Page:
We’re all to blame for inequity
The lack of progress in the transformation of South Africa’s workplace, as reported in the 17th Commission of Employment Equity report, released this week, comes as no surprise.
The legislative framework to transform the country’s economy – namely, the Employment Equity Act, No. 55, 1998; the Broad-Based Black Economic Empowerment (BBBEE) Amendment Act, 2013; and the Codes of Good Practice – can only succeed through consistent and unwavering implementation.
There is no debate that black people were, and continue to be, disadvantaged in comparison to white people.
However, we have had opportunities to transform the few spaces that we have occupied since 1994, in government and in corporate South Africa, to have made a bigger dent than is currently the case in changing the economic landscape.
For every finger we Africans point at white people for the slow pace of transformation, let us be aware that four fingers are pointing at ourselves.
Whites have had 23 years to figure out our priorities and have literally capitalised on our weaknesses.
They have sussed out that our bark is harmless. We make angry pronouncements on podiums and issue vehement, condemning press releases.
Then it is business as usual.
All that was needed was to dangle money and positions, sometimes with no real authority, in front of us, and our sense of urgency and commitment to our own true freedom and empowerment slackened.
We have squandered decades when white people were expecting the “worst” in post-apartheid South Africa – the radical economic and social transformation that is now being touted.
Government has had preferential procurement to influence the growth of black professionals and entrepreneurs.
Not only do established white-owned companies continue to gain the most benefit through the manipulation of maths and obtaining invalid BEE points, but the small, medium and micro enterprises – mainly black ones – also suffer as a result of corrupt and inhumane supply chain practices.
BBBEE always favoured the politically connected, who attached the trust of the disadvantaged masses to legitimise the broad-based aspect of BEE when it came to ownership. That is no secret.
It was a reality I accepted because business deliberately targets certain individuals for deals rather than just any Vusi, Dudu or Lebo.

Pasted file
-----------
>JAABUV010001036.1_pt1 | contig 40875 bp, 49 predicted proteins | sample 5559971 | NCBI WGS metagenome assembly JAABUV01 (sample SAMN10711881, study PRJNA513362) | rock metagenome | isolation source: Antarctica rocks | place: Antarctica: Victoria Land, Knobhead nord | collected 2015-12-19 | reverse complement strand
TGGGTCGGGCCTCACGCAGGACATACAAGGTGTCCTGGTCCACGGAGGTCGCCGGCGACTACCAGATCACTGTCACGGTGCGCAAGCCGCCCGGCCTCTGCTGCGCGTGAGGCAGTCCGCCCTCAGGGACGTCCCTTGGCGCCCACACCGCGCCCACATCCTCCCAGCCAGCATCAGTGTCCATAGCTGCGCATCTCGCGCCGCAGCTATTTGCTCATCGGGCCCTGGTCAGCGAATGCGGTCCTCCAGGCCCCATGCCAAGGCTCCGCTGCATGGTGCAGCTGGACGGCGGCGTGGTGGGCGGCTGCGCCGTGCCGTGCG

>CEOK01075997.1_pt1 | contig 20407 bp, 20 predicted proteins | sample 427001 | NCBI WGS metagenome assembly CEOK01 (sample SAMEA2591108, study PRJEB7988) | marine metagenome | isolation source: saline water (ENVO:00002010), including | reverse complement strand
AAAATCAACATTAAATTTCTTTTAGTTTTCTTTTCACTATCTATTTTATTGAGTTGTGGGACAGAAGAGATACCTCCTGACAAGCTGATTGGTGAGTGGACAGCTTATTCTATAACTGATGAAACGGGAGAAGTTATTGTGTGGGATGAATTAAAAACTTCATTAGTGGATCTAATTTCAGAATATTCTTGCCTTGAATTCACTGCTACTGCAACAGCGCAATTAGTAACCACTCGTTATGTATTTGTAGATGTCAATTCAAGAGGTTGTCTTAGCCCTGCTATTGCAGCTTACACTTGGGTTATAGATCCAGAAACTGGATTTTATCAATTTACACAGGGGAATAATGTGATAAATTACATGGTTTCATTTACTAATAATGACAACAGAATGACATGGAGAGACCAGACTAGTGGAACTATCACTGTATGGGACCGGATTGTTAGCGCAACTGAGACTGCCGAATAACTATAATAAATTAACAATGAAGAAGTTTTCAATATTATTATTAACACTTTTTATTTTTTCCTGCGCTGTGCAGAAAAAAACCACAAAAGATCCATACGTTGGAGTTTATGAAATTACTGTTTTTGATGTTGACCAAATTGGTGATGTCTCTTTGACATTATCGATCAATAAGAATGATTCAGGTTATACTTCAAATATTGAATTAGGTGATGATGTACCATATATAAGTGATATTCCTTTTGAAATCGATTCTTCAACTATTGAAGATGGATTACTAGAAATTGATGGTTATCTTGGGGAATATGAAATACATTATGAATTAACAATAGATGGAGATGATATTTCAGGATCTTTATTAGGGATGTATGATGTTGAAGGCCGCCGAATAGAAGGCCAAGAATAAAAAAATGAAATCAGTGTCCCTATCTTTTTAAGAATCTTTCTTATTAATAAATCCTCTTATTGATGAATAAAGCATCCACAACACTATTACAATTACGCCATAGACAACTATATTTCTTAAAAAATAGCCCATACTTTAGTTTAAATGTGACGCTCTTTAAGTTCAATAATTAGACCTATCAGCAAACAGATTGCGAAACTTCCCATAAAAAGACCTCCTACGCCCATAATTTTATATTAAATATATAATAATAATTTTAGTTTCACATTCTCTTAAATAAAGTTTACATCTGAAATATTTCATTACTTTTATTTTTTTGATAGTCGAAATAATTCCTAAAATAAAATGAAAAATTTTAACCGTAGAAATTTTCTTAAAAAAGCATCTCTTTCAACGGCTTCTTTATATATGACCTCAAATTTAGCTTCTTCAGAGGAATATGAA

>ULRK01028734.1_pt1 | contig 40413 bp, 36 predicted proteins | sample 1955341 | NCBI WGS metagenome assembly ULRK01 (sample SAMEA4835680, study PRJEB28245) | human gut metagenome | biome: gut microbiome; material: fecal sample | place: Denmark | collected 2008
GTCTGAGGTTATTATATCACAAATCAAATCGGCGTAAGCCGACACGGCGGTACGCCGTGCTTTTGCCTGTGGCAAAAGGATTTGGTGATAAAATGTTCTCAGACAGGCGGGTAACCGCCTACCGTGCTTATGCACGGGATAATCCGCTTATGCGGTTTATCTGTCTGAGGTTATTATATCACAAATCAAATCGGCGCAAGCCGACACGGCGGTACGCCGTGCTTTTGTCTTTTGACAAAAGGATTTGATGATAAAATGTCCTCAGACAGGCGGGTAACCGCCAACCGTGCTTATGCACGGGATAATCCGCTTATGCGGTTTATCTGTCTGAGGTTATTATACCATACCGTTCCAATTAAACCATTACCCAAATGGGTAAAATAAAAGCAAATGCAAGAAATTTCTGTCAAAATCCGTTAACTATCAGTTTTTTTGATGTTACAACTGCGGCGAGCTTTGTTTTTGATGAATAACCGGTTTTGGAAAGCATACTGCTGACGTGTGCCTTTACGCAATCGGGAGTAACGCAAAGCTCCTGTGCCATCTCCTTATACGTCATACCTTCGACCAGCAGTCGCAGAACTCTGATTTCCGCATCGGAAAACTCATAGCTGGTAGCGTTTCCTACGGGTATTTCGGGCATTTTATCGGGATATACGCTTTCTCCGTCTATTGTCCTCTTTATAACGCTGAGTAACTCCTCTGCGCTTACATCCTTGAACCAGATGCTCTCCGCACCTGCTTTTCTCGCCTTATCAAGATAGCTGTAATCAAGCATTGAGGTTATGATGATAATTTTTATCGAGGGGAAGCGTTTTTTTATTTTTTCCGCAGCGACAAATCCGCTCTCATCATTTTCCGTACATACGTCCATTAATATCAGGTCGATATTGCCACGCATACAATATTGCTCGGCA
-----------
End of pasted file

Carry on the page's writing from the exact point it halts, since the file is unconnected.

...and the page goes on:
It is a fact that, more than 20 years later, the political and economic leadership still come from different ideologies.
To curry favour, the business sector has focused on opening opportunities to the connected few who have influence with the political leadership to legitimise themselves.
This is important because if you do not have that clout with such leaders, not only are you unable to open doors for the business – in other words, access government tenders – but your empowerment deal will also not be newsworthy enough to attract media attention.
This is where the media also become an active participant in, and influencer of, the quality of transformation we have here.
I was not upset by this reality because the general expectation was that those connected few who clinched the ownership deals would share the commitment to transform our economy and would not just sit on boards as shareholder representatives.
It was expected that they would actively ensure that change cascade from the ownership pillar to the other corporate pillars – management control; employment equity; skills development; preferential procurement; enterprise development and socioeconomic development.
Black people who have entered into BEE deals may not always have a controlling veto as minority shareholders, but had they the will, they could attach preconditions to their share of equity deals by, for instance, ensuring that there was a bias towards influencing skills, demographics and procurement policies within a reasonable time frame – backed by concrete and measurable programmes that delivered results.
If not, no deal.
Transformation is a strategic business imperative.
Thus, it is a no-brainer that board members who perform their fiduciary duties would push fervently for the success of BBBEE implementation to ensure the firm’s sustainability.
The Black Management Forum developed a blueprint for affirmative action, called the Basotho Hat, in 1993 and was the leader in drafting the Employment Equity Act, No. 55, 1998.
So, what mechanisms exist within this forum to track progress in companies’ implementation of employment equity?
How many of its own corporate members have achieved better numbers than those quoted in the latest Commission of Employment Equity report – 22% females and 14.4% Africans in top management?
How are these members able to renew their membership every year without being black-listed or shamed?
Are we really now going to do things differently just because we have added the word ‘radical’ to transformation efforts?
Msomi is CEO of Busara Leadership Partners
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